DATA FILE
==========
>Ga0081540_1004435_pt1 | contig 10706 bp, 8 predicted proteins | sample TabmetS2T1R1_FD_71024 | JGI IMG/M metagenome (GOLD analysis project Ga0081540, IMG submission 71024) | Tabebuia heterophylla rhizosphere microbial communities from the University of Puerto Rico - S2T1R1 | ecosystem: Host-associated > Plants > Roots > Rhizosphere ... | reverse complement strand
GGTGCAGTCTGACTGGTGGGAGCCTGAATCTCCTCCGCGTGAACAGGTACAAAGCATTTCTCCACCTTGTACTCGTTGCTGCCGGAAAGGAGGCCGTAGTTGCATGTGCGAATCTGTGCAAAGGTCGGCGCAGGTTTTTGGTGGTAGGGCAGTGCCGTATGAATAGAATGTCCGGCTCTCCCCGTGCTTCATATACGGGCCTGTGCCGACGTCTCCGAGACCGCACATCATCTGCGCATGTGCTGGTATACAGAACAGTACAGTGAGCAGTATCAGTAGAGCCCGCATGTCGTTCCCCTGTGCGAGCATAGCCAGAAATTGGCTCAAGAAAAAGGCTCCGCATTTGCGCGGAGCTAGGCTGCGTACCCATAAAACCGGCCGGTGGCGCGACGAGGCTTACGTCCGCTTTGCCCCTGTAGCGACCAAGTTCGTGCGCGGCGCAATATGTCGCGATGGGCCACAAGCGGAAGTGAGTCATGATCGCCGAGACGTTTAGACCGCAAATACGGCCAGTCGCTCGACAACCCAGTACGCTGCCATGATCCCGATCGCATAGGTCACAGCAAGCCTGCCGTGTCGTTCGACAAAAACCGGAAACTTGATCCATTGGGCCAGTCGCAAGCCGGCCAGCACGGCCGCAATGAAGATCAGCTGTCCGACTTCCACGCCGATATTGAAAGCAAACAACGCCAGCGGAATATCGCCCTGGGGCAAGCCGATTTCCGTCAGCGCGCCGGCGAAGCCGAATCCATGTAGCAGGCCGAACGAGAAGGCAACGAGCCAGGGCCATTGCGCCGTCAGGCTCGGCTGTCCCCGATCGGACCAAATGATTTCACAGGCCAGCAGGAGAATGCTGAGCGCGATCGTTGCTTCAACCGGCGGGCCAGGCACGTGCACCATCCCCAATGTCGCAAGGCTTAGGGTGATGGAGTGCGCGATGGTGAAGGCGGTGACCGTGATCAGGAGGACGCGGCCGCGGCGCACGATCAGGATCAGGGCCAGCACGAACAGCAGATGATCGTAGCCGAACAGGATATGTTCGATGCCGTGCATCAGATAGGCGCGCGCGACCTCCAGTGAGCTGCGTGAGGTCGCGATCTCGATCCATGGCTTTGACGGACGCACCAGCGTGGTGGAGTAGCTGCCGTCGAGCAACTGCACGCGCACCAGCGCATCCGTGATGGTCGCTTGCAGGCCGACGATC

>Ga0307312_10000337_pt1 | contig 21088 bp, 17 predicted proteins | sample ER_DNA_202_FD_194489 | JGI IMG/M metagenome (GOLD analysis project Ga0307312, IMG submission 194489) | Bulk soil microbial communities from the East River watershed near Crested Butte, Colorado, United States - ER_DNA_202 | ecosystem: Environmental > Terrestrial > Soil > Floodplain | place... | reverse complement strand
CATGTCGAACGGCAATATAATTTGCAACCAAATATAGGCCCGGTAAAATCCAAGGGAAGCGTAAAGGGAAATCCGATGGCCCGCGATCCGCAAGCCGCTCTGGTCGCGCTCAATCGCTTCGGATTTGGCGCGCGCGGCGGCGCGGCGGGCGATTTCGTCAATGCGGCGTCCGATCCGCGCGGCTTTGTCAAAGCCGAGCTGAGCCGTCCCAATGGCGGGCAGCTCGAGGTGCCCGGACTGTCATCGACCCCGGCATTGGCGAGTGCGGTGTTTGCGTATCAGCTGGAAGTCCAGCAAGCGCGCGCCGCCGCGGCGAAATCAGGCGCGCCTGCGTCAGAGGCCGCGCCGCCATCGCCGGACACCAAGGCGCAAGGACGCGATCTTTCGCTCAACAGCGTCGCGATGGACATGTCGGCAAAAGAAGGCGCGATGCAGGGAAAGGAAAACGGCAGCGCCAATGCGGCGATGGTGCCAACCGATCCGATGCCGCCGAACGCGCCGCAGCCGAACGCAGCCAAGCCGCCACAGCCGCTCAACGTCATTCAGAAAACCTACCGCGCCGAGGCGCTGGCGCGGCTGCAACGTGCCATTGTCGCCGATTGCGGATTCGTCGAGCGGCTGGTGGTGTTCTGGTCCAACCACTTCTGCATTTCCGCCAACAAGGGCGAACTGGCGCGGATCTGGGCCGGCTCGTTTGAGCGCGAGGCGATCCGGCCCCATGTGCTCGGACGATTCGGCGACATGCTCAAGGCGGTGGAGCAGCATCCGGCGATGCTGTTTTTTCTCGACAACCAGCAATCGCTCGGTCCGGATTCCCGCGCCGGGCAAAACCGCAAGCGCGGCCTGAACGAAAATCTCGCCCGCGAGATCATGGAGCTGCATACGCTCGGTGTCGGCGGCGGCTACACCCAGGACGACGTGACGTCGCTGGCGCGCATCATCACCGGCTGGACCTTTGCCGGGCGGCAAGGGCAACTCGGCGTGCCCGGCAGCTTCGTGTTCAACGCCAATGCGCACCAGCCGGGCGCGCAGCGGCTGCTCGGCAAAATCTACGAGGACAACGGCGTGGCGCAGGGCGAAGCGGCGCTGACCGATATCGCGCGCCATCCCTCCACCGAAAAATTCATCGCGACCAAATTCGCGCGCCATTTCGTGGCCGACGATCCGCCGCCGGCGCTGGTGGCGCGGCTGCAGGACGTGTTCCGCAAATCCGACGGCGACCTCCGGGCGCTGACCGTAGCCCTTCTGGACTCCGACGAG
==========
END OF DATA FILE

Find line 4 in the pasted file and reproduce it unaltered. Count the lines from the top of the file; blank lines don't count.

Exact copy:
CATGTCGAACGGCAATATAATTTGCAACCAAATATAGGCCCGGTAAAATCCAAGGGAAGCGTAAAGGGAAATCCGATGGCCCGCGATCCGCAAGCCGCTCTGGTCGCGCTCAATCGCTTCGGATTTGGCGCGCGCGGCGGCGCGGCGGGCGATTTCGTCAATGCGGCGTCCGATCCGCGCGGCTTTGTCAAAGCCGAGCTGAGCCGTCCCAATGGCGGGCAGCTCGAGGTGCCCGGACTGTCATCGACCCCGGCATTGGCGAGTGCGGTGTTTGCGTATCAGCTGGAAGTCCAGCAAGCGCGCGCCGCCGCGGCGAAATCAGGCGCGCCTGCGTCAGAGGCCGCGCCGCCATCGCCGGACACCAAGGCGCAAGGACGCGATCTTTCGCTCAACAGCGTCGCGATGGACATGTCGGCAAAAGAAGGCGCGATGCAGGGAAAGGAAAACGGCAGCGCCAATGCGGCGATGGTGCCAACCGATCCGATGCCGCCGAACGCGCCGCAGCCGAACGCAGCCAAGCCGCCACAGCCGCTCAACGTCATTCAGAAAACCTACCGCGCCGAGGCGCTGGCGCGGCTGCAACGTGCCATTGTCGCCGATTGCGGATTCGTCGAGCGGCTGGTGGTGTTCTGGTCCAACCACTTCTGCATTTCCGCCAACAAGGGCGAACTGGCGCGGATCTGGGCCGGCTCGTTTGAGCGCGAGGCGATCCGGCCCCATGTGCTCGGACGATTCGGCGACATGCTCAAGGCGGTGGAGCAGCATCCGGCGATGCTGTTTTTTCTCGACAACCAGCAATCGCTCGGTCCGGATTCCCGCGCCGGGCAAAACCGCAAGCGCGGCCTGAACGAAAATCTCGCCCGCGAGATCATGGAGCTGCATACGCTCGGTGTCGGCGGCGGCTACACCCAGGACGACGTGACGTCGCTGGCGCGCATCATCACCGGCTGGACCTTTGCCGGGCGGCAAGGGCAACTCGGCGTGCCCGGCAGCTTCGTGTTCAACGCCAATGCGCACCAGCCGGGCGCGCAGCGGCTGCTCGGCAAAATCTACGAGGACAACGGCGTGGCGCAGGGCGAAGCGGCGCTGACCGATATCGCGCGCCATCCCTCCACCGAAAAATTCATCGCGACCAAATTCGCGCGCCATTTCGTGGCCGACGATCCGCCGCCGGCGCTGGTGGCGCGGCTGCAGGACGTGTTCCGCAAATCCGACGGCGACCTCCGGGCGCTGACCGTAGCCCTTCTGGACTCCGACGAG